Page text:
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Parasites: The Kon-Tiki Quartet: Part Two by Eric Brown and Keith Brooke (book review).

August 21, 2019 | By | Reply More

Back in February, I reviewed ‘Dislocations’, the first volume in a quartet of novellas jointly written by British SF authors Eric Brown and Keith Brooke. I’ve now caught up with the second volume, ‘Parasites’.

The story is set one hundred years later on as the Kon-Tiki spacecraft which was launched at the end of ‘Dislocations’ arrives at its destination, an Earth-like exoplanet fifty light years distant, orbiting within the binary star system 19 Draconis. The eighteen clones of Earth’s foremost scientists and engineers who were selected to lead mankind’s first interstellar colonisation mission are woken from hibernation. However, when they land on the planet they’ve called Newhaven, it’s to a shock: the planet is already inhabited!

Far from coming face to face with little green men, however, the Kon-Tiki’s crew are greeted by people they left behind on Earth a century earlier. Their and our confusion is resolved when they are told that Earth’s technology advanced so rapidly after they left that a smaller, faster ship was launched twelve years after theirs, arriving on the planet over a decade before them and, on arrival, the ship 3D-printed its settlers from data held onboard!

As in ‘Dislocations’, the story is told from the perspective of three of these experts in particular. Kat Manning is one of the Kon-Tiki’s crew, a clone newly awoken after a century of hibernation. She is met by the 3D-printed versions of two men she knew well at home. Travis Denholme was a modest exo-biologist who was a good friend, while Daniel DeVries was a loud-mouthed extrovert who worked in her team of psychologists but always seemed to think he deserved her job. It quickly becomes apparent that events on Earth after the Kon-Tiki left brought Kat’s original into much closer contact with both men’s originals, with life-changing consequences that all three of the clones will now have to try to come to terms with.

In addition to the main characters’ emotional challenges, the newly-arrived crew are now faced with a major problem. They and the five thousand colonists they have brought with them were expecting to settle a pristine world. Instead, they seem to be surplus to requirements, joining an established colony whose knowledge of the planet they’re on and the skills needed to settle it are better in every way than theirs. Will they be able to find a valid role for themselves?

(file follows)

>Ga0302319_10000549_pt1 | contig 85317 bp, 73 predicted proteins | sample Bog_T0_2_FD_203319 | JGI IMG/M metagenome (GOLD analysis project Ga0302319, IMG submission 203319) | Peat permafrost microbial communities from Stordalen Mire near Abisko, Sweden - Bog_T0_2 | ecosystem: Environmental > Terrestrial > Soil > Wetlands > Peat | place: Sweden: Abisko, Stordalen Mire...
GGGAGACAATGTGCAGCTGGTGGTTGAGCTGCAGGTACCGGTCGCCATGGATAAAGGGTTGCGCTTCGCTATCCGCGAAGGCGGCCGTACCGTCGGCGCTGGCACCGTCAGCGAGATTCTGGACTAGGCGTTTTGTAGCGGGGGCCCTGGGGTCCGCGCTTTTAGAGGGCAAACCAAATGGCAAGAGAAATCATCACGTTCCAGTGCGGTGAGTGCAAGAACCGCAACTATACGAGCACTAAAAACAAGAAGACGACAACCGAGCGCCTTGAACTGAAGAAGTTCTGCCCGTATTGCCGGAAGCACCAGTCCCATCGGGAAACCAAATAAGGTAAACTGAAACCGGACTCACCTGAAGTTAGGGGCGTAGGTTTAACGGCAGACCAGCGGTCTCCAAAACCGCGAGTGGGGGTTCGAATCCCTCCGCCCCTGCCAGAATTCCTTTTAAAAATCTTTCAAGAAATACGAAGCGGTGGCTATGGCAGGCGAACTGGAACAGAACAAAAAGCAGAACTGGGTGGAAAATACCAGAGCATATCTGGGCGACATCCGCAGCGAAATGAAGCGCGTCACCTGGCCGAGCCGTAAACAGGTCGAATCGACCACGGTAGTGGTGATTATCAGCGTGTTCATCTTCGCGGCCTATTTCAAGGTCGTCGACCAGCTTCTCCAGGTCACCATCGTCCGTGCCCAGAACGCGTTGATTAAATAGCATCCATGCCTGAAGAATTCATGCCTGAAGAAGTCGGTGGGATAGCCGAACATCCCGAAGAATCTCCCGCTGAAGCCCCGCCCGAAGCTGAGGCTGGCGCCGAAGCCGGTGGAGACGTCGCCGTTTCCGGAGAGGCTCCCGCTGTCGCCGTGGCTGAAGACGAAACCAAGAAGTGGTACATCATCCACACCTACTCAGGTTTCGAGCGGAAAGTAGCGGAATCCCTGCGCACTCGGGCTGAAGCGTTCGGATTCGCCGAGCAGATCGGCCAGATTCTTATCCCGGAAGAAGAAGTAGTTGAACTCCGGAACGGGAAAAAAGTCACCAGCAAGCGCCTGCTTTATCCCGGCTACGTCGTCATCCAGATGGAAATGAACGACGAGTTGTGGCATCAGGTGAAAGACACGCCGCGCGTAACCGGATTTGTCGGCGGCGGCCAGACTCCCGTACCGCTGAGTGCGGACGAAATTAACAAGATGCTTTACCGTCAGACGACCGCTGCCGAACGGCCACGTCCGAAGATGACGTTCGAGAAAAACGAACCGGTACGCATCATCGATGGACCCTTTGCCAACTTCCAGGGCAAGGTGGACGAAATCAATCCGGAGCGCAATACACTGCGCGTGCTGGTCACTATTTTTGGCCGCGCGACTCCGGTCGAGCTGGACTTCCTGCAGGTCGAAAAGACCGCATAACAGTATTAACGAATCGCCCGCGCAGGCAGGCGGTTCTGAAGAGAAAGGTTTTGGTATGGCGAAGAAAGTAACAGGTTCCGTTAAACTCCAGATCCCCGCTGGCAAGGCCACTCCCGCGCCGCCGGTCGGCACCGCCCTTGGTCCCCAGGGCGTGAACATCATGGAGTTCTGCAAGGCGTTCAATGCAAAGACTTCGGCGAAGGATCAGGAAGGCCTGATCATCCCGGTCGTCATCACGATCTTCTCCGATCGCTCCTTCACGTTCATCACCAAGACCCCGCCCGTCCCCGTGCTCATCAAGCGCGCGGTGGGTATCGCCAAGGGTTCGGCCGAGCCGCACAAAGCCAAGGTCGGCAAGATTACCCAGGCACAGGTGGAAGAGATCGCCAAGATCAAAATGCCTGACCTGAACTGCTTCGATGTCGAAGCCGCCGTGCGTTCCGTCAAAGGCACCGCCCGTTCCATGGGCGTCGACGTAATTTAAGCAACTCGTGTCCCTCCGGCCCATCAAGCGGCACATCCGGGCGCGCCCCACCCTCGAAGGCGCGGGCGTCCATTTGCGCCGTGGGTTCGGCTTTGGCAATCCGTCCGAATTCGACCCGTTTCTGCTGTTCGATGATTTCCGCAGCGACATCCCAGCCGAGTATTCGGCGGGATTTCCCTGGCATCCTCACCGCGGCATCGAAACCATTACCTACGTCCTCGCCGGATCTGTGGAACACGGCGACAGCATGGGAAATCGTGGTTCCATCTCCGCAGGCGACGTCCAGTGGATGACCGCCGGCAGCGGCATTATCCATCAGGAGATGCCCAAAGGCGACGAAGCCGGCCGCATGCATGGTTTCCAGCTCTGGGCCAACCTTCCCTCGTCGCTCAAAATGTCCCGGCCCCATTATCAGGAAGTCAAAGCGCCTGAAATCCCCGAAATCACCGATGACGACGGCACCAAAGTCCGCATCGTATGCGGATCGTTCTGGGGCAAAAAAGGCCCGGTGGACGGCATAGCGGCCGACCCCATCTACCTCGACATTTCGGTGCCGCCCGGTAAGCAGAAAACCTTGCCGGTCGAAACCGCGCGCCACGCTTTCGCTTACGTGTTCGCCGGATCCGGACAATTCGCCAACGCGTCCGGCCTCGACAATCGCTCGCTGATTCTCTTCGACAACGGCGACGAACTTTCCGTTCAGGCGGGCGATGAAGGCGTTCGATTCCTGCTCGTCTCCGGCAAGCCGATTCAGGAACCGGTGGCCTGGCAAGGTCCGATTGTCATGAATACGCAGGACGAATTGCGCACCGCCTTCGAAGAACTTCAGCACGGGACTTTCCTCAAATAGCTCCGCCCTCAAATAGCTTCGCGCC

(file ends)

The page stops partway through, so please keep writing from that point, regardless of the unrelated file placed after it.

As with the previous volume, the cover art by Ben Baldwin is beautiful, perfectly capturing the disquieting nature of the almost familiar yet strangely different ecology of the Earth-like exoplanet Newhaven.

The title of the novella, ‘Parasites’, initially appears to be a reference solely to the biological relationship between two of the alien species being studied by Travis. However, Brown and Brooke have also made the theme of parasitic behaviour permeate the story metaphorically, as a potential interesting way of reading some of the human relationships within the newly expanded colony.

As in the previous novella, the theme of cloning is explored here with fascinating results. In this book, the situation is even more complex because although all the humans on Newhaven are clones, their departure times from Earth and the amount they’ve aged since are different. Kat and the Kon-Tiki crew are physically the same age they were a century earlier when they set off from Earth, plus their memories stopped at that point.

The 3D-printed colonists set off from Earth twelve years after them and arrived over a decade before them, so they are nearly a quarter of a century older, physically, than the originals that Kat was familiar with. Also, a lot happened on Earth in those twelve years after the Kon-Tiki left, none of which Kat has any knowledge of. This causes a lot of difficulties for Kat, Travis and Daniel, which Brown and Brooke exploit to great effect.

There was one element of the human story that I found less convincing. We are told that Kat is one of the foremost psychologists of her age. That’s why she was selected for the first interstellar exploration mission. Given this, it’s slightly surprising how dumb she is at a key point in the book, when she quickly agrees to do something suggested by a person whose motives and behaviour are so obviously suspect. This didn’t ring true for me.

Although the focus is mostly on the human characters, the ecology of this alien world is explored in some detail, too. I loved the marmoset-like creatures and the whale-sized slugs known as geosaurs, whose originally parasitic, though now more symbiotic, relationship Travis is studying. They add a level of detail to the alien environment which gives it a strong air of authenticity.

Given that ‘Parasites’ is told at novella-length, Eric Brown and Keith Brooke have managed to pack an awful lot of story into it. It’s a worthy sequel to ‘Dislocations’, expanding the story universe of the first book in exciting new directions. I’m looking forward to seeing where they take things in Part Three, ‘Insights’.

Patrick Mahon

August 2019

(pub: PS Publishing. 84 page hardback novella. Price: £15.00 (UK). ISBN 978-1-786363-47-3)

check out websites: www.pspublishing.co.uk, www.ericbrown.co.uk and www.keithbrooke.co.uk

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Category: Books, Scifi

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